Partner gets off to the unfortunate lead of the club 2 and declarer plays low from dummy – do you play third hand high? In this case, no! You know, by agreement, that partner cannot have the Ace so playing the King is suicidal and allows declarer to make all three tricks in the suit as he will now know partner has the jack.

You should play low, safe in the knowledge that it cannot cost a trick and may gain one, as it does here – if you play low declarer now has to lose a club.

8: Always cover a single honour with an honour – as in Figure 2.

Figure 2

When declarer leads the Queen you must cover with the King, no questions asked! If you don’t, declarer repeats the finesse and makes three tricks – if you do, partner makes the third trick with the ten.

See Figure 3.

Figure 3

When declarer leads the 10 if you duck declarer can make two tricks by repeating the finesse, if you cover your side makes two tricks.

9: When declarer leads from a known double honour, do not cover the first time. See Figure 4.

Figure 4

When declarer leads the queen from dummy duck the first time- declarer now has to lose a trick, if you had covered declarer makes all three tricks

This is also important if the layout is as in Figure 5.

Figure 5

If you cover the first time declarer can make a trick in the suit – don’t cover and your side makes all three tricks.

10: Avoid giving declarer a ruff and discard at all costs.

11: The old adage “Aces are meant to take Kings” still holds true – don’t panic and fly up with an Ace every time a suit is led.

12: Lastly, and again, try and work out whether you need to get active in defence, or stay passive and let declarer do the work. You will usually need to get active if the bidding or a look at dummy tell you that declarer and dummy have a good trump fit and a good long side suit which could provide discards once trumps are drawn – in this case a bit of panic in the other two suits is called for!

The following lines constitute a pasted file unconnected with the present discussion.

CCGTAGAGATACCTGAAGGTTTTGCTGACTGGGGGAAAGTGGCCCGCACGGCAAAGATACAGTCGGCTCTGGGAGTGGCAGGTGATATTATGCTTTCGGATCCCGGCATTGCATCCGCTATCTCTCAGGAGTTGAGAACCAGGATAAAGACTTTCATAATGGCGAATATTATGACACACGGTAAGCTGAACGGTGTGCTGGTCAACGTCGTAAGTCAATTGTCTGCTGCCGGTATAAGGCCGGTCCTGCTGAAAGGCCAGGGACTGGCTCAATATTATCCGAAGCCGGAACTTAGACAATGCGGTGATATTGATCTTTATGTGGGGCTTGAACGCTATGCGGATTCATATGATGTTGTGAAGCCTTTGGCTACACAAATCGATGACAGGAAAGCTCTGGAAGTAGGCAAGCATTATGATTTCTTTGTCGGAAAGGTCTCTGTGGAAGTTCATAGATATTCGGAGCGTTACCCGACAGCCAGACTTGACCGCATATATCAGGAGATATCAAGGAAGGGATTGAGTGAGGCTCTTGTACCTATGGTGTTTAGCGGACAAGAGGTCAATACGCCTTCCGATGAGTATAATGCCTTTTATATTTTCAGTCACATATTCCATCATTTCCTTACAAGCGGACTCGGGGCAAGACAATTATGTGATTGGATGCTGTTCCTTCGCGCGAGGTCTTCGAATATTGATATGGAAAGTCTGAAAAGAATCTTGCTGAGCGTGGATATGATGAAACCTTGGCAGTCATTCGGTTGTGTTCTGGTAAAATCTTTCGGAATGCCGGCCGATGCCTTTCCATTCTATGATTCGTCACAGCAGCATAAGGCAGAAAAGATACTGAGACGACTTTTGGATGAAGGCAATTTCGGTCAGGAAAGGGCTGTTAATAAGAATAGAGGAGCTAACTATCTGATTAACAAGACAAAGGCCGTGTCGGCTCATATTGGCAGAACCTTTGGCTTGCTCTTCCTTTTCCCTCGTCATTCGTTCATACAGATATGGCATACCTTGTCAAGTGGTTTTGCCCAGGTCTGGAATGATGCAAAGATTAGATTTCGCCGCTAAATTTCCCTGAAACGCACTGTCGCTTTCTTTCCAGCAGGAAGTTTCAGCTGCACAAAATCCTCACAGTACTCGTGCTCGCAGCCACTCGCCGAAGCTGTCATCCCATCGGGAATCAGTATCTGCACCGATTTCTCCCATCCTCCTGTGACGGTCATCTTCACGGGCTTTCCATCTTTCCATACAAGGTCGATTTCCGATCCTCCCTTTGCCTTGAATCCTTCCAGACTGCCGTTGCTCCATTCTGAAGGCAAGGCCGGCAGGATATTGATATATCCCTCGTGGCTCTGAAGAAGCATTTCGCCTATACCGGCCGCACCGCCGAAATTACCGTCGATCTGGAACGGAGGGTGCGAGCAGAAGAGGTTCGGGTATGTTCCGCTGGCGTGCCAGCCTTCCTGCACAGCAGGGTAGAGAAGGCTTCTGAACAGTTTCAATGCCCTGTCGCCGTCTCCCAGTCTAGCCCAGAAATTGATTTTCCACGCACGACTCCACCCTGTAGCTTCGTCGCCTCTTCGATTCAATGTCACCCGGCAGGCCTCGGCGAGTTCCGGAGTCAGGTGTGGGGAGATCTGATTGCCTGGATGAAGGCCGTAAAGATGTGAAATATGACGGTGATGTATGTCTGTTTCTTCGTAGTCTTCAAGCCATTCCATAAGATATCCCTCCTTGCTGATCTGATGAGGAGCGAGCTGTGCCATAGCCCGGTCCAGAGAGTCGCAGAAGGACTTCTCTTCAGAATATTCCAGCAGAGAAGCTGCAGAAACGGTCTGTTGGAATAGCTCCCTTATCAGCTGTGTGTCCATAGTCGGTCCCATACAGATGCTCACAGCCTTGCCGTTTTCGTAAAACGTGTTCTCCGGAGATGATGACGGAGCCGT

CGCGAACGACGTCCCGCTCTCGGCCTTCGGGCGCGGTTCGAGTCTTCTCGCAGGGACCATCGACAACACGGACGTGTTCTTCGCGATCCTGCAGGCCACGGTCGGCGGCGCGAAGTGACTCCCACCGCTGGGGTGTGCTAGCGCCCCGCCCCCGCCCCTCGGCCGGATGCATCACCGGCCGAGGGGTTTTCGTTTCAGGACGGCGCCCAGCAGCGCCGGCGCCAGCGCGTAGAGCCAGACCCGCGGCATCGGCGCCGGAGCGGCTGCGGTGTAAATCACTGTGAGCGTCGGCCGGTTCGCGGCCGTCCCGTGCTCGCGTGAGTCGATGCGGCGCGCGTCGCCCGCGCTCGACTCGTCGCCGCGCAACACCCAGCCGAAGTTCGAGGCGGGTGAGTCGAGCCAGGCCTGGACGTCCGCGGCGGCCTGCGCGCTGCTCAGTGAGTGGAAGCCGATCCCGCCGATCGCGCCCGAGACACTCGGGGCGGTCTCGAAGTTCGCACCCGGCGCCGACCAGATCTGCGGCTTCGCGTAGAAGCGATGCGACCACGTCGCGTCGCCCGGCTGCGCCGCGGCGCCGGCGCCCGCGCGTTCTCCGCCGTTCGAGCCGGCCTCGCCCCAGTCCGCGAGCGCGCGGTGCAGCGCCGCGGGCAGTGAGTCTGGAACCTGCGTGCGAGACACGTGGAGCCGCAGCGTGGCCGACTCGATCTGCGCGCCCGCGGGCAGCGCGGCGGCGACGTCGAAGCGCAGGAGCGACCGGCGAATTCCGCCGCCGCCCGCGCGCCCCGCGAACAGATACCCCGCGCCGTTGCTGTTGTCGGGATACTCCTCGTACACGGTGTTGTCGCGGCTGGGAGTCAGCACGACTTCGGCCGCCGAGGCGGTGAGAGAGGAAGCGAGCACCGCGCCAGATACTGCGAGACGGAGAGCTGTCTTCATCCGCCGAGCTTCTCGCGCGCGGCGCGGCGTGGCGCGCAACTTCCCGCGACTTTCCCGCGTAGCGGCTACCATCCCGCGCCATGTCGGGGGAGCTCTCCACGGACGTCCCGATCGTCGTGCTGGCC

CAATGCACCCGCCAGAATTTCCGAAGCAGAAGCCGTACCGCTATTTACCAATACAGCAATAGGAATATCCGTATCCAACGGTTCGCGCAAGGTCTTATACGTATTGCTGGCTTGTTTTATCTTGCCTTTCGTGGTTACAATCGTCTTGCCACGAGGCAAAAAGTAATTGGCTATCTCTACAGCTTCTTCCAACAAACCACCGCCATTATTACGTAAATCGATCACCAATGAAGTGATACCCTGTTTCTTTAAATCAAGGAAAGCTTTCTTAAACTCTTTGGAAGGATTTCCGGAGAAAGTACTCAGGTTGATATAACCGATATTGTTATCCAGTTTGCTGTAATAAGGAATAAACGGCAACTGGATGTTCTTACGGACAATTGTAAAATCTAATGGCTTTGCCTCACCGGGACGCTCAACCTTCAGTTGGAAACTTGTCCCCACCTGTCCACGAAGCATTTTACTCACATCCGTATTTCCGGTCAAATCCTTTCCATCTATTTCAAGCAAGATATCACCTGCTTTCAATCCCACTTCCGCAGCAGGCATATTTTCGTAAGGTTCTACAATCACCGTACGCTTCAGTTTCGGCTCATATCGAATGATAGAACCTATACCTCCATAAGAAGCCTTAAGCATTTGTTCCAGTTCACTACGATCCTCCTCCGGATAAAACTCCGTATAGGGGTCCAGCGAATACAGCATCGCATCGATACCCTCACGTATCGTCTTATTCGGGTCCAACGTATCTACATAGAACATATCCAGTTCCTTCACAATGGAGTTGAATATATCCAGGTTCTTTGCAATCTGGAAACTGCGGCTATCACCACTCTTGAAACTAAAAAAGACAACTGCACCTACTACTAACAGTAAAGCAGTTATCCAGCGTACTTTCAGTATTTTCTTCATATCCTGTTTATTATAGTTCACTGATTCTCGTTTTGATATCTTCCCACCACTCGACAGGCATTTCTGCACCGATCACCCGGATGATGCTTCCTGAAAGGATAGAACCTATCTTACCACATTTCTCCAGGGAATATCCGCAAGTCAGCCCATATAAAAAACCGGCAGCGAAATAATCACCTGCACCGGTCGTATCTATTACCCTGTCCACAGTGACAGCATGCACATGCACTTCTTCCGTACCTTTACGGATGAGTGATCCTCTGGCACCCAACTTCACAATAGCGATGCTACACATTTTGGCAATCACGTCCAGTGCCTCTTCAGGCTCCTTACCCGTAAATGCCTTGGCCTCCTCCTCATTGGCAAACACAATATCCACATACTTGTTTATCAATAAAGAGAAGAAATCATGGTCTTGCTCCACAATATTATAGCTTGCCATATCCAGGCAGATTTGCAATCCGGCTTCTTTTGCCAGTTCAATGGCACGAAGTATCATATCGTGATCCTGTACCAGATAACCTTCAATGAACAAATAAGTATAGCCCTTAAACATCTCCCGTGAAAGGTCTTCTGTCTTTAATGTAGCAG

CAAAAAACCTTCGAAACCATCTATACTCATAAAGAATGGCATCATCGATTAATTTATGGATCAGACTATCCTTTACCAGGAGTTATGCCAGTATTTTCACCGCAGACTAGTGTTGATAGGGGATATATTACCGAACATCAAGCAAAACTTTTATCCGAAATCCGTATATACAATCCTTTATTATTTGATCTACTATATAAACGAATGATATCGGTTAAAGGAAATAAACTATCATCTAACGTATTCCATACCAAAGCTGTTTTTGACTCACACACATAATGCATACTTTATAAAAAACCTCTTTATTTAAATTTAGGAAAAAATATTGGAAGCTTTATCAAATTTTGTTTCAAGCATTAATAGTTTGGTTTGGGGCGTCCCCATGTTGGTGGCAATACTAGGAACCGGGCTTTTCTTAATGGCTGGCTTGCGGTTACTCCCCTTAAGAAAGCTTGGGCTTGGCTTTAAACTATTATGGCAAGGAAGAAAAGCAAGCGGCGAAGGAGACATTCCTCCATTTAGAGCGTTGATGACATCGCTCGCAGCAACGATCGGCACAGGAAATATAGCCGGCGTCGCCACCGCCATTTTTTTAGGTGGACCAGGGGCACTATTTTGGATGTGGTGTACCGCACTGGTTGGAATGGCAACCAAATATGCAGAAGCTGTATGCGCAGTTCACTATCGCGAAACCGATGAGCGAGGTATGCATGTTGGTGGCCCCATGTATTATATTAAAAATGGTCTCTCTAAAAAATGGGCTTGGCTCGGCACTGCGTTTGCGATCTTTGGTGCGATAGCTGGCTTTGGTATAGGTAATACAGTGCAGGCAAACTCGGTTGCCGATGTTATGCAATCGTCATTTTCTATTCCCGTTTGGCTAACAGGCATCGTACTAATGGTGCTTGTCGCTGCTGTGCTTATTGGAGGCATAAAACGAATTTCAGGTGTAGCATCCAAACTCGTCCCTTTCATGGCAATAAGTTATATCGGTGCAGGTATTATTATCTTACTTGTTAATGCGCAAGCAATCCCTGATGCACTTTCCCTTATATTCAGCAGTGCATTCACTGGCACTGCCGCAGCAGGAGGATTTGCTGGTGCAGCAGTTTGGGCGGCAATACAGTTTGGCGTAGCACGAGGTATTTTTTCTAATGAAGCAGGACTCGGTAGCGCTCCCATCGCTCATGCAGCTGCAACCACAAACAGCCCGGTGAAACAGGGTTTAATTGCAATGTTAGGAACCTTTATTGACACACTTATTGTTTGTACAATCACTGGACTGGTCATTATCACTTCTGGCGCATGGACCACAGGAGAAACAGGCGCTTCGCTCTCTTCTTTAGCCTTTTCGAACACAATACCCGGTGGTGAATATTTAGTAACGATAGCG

I’ll be back next week with a hand. Also, if there is any specific topic you would like me to address in the column, other than your flawed putting, send me a message at davidezekiel999@gmail.com and I will try and work it in.


Monday, October 4

1. Gertie Barker - Jane Smith

2. Elizabeth McKee - Stephanie Kyme

3. Charles Hall - Bill Pollett

Tuesday, October 5

1. Marion Silver - Duncan Silver

2. Malcolm Moseley - Mark Stevens

3. Louise Payne - Katyna Rabain

Wednesday, October 6

1. Gertie Barker - Jane Smith

2. Martha Ferguson - Judy King

3. Marge Way - Charles Hall

Thursday, October 7

1. Mary Smith - Bala Srinivasan

2/3Elizabeth McKee - Linda Pollett

2/3Inger Mesna - John Rayner

4. Stephanie Kyme - Charles Hall

Friday, October 8

1. Charles Hall - John Rayner

2. Martha Ferguson - Judy King

3. Peter Donnellan - Jack Rhind

Non-Bridge Club Online Result

Friday, October 8

Jean Johnson and Frank Wharton - 1st out of 94 pairs

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Published October 09, 2021 at 7:57 am (Updated October 09, 2021 at 7:46 am)

Bidding separates winners from losers at highest level